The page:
Sunday October 21, 2018

frederick forsyth, cbe



Frederick Forsyth CBE, born in 1938 in the small Kentish market town of Ashford. Attended school locally and in Tonbridge. Left in a cloud of mutual relief at seventeen.

Attended an interview at Clare College, Cambridge, where he explained he really wished to join the Air Force rather than go to Cambridge, a decision warmly endorsed by the Master.

Joined the RAF three months later and drove Vampires around the skies of East Anglia for a while, until an Air Marshal pinned some wings on his chest and suggested he would make a first class civilian.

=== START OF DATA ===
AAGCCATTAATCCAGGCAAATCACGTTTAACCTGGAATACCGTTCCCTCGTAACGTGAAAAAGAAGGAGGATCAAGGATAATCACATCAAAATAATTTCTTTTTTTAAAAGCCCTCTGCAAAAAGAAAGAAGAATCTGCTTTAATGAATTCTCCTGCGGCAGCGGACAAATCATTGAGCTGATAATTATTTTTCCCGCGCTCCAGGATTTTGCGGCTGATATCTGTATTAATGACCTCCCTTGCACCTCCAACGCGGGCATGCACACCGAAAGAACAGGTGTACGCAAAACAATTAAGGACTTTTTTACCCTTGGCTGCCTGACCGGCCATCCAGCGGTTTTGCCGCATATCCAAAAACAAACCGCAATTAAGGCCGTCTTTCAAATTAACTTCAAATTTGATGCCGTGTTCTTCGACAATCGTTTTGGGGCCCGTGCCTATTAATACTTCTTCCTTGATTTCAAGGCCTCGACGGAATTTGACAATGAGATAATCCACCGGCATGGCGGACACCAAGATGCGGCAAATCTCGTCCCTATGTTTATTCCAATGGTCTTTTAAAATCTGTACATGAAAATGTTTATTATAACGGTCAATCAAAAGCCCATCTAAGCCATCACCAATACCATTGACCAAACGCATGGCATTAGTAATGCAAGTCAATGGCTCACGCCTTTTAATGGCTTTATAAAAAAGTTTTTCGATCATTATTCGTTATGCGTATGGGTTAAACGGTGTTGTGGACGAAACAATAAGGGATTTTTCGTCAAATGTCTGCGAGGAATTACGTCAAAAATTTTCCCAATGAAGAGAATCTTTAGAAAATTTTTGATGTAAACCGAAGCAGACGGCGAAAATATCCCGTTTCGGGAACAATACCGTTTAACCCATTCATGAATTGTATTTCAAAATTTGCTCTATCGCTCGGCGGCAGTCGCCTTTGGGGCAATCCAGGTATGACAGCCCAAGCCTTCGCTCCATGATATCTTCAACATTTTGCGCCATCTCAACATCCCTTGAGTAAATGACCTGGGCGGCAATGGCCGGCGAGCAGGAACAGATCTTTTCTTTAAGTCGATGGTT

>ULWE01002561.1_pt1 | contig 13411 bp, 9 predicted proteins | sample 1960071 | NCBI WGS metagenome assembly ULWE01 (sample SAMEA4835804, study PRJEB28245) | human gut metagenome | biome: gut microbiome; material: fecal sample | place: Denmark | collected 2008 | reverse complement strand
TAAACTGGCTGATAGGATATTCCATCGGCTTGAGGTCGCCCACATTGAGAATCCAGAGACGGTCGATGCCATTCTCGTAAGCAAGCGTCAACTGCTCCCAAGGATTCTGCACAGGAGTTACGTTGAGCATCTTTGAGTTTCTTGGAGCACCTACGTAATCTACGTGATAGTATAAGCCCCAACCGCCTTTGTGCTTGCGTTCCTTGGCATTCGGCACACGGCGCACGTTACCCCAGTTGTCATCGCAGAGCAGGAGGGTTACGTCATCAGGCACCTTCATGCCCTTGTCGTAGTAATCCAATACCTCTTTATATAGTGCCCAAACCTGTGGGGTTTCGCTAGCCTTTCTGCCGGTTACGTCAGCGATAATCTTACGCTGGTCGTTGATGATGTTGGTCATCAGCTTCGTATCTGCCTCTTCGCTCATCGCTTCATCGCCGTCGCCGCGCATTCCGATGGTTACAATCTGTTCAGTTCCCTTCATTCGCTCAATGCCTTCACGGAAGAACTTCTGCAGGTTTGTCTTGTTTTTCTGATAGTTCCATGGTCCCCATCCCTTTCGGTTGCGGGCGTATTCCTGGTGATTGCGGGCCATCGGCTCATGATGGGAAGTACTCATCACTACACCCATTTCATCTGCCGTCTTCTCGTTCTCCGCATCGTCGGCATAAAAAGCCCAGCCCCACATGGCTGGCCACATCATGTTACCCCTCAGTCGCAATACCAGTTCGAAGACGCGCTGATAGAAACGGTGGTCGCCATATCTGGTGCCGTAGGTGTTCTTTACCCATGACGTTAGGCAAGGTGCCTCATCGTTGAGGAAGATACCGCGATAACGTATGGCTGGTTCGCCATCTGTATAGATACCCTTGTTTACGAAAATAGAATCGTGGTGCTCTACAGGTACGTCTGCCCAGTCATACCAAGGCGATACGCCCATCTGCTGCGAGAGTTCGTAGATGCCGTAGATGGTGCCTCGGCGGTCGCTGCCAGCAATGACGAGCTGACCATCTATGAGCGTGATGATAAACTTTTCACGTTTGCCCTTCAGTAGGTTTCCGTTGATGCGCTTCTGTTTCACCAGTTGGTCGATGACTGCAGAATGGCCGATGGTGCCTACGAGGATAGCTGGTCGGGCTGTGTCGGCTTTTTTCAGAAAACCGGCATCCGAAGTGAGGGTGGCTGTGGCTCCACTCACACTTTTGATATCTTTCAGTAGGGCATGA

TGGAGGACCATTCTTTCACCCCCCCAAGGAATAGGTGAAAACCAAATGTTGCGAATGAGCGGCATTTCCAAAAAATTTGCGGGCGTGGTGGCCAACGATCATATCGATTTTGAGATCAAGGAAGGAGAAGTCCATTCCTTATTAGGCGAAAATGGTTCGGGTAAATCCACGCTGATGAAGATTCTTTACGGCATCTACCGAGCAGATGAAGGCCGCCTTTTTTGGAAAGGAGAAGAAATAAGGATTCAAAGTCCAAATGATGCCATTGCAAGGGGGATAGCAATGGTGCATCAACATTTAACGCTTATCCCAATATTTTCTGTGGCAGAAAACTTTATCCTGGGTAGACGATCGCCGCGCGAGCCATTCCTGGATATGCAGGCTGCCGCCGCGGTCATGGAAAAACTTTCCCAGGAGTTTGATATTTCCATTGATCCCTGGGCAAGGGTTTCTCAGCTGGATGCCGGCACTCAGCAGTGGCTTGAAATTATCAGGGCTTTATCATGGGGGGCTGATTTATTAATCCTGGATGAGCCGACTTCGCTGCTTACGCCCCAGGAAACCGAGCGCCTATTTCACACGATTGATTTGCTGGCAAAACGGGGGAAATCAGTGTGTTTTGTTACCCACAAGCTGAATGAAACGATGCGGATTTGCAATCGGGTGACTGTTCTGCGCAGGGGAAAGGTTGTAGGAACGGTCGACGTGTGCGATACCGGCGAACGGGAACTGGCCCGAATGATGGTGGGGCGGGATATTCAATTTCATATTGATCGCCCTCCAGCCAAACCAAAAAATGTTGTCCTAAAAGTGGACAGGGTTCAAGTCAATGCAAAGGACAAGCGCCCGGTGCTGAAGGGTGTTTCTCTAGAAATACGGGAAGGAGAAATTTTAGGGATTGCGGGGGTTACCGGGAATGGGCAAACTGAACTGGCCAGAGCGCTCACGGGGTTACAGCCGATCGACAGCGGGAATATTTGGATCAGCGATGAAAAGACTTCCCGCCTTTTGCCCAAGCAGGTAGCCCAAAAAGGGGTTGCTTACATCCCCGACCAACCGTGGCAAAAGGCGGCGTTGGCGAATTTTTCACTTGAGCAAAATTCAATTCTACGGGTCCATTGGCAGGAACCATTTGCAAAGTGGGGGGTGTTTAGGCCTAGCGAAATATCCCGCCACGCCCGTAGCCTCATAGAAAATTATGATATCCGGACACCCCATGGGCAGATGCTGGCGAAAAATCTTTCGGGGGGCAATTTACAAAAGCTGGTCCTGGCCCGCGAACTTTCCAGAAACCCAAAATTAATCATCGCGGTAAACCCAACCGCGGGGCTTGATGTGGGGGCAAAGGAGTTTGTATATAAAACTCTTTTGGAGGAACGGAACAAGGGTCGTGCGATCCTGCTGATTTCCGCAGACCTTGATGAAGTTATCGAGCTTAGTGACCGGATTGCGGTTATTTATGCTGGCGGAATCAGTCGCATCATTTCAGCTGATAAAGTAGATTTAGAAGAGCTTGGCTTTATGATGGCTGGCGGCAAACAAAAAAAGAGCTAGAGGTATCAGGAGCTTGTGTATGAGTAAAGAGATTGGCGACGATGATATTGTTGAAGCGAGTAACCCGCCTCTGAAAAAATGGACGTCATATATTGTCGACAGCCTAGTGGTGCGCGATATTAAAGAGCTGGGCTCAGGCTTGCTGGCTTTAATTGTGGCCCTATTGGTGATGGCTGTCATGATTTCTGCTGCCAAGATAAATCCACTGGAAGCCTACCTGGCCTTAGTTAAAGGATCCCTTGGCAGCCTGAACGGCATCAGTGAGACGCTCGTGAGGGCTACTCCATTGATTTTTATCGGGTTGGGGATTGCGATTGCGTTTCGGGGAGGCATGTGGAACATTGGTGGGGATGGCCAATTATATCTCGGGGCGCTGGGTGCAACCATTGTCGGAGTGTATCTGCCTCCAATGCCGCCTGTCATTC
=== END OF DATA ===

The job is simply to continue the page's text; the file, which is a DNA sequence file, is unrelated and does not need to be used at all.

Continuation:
Entered journalism, did three years as indentured apprentice with Eastern Daily Press, Norfolk, then four years as a foreign correspondent for Reuters and two and a half with the BBC. There was a basic disagreement over how to cover the Biafra war, so he was asked to leave.

Spent two years as a freelance journalist inside the Biafra war zone where the Nigerians put a price on his head and, as Biafra collapsed, it was suggested he might like to leave.

Returned to London and wrote a book in a fit of money-lust. Called it The Day of the Jackal. Took it to several discerning publishers who asked him to leave. Finally accepted by Hutchinson and has been scribbling ever since.

Married to Sandy, sons are Stuart and Shane, lives on his farm in Hertfordshire, enjoys walking the Jack Russells, travelling, scuba diving, game fishing and sniping (journalistically) at anything that moves in Westminster.

Frederick Forsyth's website